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From Memory – we need your help

Media release

17 June 2005

From Memory – we need your help

This year marks 60 years since the end of the Second World War and the men and women who served this country during the war are coming to the end of their lives. The Ministry for Culture and Heritage has developed an oral history project, From Memory, which offers support and guidance to those interested in collecting the stories of New Zealand’s war veterans.

Oral historian Alison Parr is leading the From Memory programme, which features a comprehensive website, and she is passionate about recording the memories of veterans and preserving them for future generations of researchers.

“There is real urgency about the task as the generation who lived through those war years is fast diminishing and I would like to encourage people to get involved in preserving our history,” said Alison Parr.

“From Memory has been set up to support people to record the stories of returned service men and women in their local community, so we can collect a wide range of experiences from all over the country.”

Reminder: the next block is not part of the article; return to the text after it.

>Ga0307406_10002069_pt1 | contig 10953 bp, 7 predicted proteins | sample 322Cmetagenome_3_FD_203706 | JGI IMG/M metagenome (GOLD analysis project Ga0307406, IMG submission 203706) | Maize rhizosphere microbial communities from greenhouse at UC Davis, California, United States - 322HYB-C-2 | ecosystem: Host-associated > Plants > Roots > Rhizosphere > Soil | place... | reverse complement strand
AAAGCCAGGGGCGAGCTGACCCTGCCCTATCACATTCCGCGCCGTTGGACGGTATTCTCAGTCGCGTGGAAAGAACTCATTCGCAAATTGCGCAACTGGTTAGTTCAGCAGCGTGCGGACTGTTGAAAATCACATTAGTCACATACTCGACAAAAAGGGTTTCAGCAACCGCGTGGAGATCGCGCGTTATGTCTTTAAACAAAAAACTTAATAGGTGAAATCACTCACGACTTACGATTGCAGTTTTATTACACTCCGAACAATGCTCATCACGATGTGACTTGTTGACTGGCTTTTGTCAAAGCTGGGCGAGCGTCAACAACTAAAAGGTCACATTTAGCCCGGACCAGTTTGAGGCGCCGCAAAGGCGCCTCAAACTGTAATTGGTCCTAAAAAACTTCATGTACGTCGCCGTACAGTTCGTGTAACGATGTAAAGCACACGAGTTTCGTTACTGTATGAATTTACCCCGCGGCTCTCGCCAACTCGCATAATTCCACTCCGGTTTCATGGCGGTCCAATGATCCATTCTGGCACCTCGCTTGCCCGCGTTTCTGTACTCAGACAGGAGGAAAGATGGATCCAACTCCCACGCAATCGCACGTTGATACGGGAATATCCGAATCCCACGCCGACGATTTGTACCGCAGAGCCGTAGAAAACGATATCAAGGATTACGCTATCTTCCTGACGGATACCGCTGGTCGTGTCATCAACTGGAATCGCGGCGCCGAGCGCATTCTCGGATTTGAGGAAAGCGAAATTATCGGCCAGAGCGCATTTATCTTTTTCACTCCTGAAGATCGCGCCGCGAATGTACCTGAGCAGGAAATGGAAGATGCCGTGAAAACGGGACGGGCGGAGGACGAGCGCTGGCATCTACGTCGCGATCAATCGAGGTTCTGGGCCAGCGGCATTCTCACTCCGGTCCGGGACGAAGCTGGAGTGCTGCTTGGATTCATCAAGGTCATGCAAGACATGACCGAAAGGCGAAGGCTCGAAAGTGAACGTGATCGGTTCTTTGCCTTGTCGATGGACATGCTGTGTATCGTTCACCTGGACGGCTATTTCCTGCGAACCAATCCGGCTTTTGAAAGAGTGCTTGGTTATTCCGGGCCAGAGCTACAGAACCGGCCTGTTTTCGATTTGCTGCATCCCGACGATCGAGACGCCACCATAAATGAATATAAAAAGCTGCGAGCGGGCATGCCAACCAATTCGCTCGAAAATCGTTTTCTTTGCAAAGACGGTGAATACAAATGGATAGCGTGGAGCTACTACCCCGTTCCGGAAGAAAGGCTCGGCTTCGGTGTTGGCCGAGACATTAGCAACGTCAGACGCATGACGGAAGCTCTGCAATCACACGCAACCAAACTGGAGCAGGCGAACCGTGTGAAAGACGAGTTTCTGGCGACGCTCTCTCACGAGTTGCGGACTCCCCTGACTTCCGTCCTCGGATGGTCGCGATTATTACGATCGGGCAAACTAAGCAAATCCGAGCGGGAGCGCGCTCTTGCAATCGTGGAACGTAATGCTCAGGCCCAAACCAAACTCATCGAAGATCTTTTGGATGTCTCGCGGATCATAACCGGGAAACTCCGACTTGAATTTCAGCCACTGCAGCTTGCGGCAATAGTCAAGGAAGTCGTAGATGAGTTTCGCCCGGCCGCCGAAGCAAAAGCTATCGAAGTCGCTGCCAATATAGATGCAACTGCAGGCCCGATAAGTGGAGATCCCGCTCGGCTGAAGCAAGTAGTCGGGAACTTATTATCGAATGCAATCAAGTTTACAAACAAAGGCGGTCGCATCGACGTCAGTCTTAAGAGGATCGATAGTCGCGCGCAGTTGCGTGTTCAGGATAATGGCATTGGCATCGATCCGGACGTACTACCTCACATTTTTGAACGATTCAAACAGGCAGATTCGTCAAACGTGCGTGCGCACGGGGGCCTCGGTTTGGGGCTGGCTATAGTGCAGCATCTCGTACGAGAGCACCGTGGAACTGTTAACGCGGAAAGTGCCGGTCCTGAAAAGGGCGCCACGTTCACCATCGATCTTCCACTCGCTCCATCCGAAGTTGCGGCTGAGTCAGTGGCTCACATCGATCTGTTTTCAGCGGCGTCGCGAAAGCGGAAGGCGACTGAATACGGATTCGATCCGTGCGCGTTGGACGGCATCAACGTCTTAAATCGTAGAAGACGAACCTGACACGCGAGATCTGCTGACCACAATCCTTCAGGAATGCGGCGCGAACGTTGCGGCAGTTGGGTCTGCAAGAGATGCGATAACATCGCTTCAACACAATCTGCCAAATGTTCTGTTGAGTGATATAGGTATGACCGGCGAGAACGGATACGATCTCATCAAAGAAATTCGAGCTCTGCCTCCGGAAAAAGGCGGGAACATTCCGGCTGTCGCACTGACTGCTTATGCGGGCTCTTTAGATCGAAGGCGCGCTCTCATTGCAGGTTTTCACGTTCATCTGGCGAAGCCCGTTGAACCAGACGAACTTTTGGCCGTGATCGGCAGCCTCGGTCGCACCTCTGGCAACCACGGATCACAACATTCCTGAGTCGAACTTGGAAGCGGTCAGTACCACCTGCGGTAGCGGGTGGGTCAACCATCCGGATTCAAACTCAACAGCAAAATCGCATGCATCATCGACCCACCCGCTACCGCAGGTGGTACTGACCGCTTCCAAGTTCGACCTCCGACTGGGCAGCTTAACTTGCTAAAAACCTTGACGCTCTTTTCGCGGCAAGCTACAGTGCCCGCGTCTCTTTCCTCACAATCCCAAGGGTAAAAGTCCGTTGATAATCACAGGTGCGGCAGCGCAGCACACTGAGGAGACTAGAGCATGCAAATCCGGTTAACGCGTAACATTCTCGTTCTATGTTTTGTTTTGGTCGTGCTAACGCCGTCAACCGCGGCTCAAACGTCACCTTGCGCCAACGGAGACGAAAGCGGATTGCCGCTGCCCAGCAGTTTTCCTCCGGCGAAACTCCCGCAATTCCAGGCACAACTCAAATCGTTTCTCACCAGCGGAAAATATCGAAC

“Oral history gives a voice to those people who may otherwise be left out of historical records, and through them we learn the day-to-day reality of the experience of war.”

“We have found that many veterans are willing to reveal things they have never talked about before, things that would never be known without their oral history.”

Once an interview is complete the recording can be offered to the From Memory collection in the Alexander Turnbull Library where it becomes available for anyone to listen to.

The Ministry will also hold From Memory workshops in Auckland, Wellington and Christchurch to encourage best practice and promote oral history as an important tool in safeguarding this country’s history.

The From Memory web pages can be found at and are a significant resource for anyone interested in recording the stories of war veterans. They contain information on the different theatres of the Second World War involving New Zealanders such as North Africa and Italy. There are also sections on POWs and those who served with the RAF and the Royal Navy. A short background summary followed by a comprehensive list of questions which could be used in an oral history interview are included.

At this stage, Second World War veterans are the focus of the project, but people who served in later wars of the twentieth century will also be interviewed.

Best practice in oral history is also detailed on the website, with advice on techniques, equipment and ethics. This kind of information is useful for anyone intending to record oral history on any topic.

Visit for more information about the project.


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